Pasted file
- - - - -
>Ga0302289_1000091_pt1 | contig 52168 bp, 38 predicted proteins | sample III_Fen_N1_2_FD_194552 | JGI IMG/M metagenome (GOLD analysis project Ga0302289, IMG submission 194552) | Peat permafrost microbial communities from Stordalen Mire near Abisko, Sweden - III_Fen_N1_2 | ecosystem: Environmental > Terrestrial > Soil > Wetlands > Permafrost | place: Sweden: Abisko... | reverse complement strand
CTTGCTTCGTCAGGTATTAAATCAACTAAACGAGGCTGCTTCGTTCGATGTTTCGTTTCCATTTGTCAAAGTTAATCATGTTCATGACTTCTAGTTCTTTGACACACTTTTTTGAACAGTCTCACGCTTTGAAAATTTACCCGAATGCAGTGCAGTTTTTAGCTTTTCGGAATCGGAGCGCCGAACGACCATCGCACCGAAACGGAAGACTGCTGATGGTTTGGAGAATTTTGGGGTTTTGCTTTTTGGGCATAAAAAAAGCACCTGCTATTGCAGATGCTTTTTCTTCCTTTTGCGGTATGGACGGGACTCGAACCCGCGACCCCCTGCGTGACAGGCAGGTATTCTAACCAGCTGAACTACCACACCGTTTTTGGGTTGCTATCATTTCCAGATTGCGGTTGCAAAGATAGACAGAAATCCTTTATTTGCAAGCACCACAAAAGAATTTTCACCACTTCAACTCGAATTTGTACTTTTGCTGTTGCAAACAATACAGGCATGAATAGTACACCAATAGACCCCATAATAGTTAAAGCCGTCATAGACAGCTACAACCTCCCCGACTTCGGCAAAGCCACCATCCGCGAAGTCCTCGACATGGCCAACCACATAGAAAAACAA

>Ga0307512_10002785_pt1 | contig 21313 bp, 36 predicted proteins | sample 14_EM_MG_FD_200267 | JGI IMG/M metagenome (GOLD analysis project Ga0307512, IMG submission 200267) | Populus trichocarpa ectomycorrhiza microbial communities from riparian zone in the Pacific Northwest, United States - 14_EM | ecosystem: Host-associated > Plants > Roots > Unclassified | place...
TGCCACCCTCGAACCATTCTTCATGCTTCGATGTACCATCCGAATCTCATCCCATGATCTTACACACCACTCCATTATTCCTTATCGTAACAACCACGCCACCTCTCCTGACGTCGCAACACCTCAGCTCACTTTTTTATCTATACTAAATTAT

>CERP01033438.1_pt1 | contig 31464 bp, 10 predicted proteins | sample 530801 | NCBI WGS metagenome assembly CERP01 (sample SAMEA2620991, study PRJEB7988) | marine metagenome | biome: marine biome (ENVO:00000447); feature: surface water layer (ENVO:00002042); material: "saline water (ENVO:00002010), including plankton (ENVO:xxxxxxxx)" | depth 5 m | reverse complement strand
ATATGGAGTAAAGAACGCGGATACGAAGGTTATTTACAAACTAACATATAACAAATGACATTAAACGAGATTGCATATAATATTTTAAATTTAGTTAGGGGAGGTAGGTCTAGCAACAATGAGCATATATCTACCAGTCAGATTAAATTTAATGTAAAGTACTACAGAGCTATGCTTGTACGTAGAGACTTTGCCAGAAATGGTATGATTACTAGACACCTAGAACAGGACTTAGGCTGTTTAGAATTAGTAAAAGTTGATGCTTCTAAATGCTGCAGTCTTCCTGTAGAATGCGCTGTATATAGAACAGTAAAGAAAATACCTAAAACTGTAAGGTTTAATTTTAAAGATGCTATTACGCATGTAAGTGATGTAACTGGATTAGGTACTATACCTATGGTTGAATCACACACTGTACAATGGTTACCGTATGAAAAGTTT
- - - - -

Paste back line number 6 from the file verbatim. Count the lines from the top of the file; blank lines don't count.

ATATGGAGTAAAGAACGCGGATACGAAGGTTATTTACAAACTAACATATAACAAATGACATTAAACGAGATTGCATATAATATTTTAAATTTAGTTAGGGGAGGTAGGTCTAGCAACAATGAGCATATATCTACCAGTCAGATTAAATTTAATGTAAAGTACTACAGAGCTATGCTTGTACGTAGAGACTTTGCCAGAAATGGTATGATTACTAGACACCTAGAACAGGACTTAGGCTGTTTAGAATTAGTAAAAGTTGATGCTTCTAAATGCTGCAGTCTTCCTGTAGAATGCGCTGTATATAGAACAGTAAAGAAAATACCTAAAACTGTAAGGTTTAATTTTAAAGATGCTATTACGCATGTAAGTGATGTAACTGGATTAGGTACTATACCTATGGTTGAATCACACACTGTACAATGGTTACCGTATGAAAAGTTT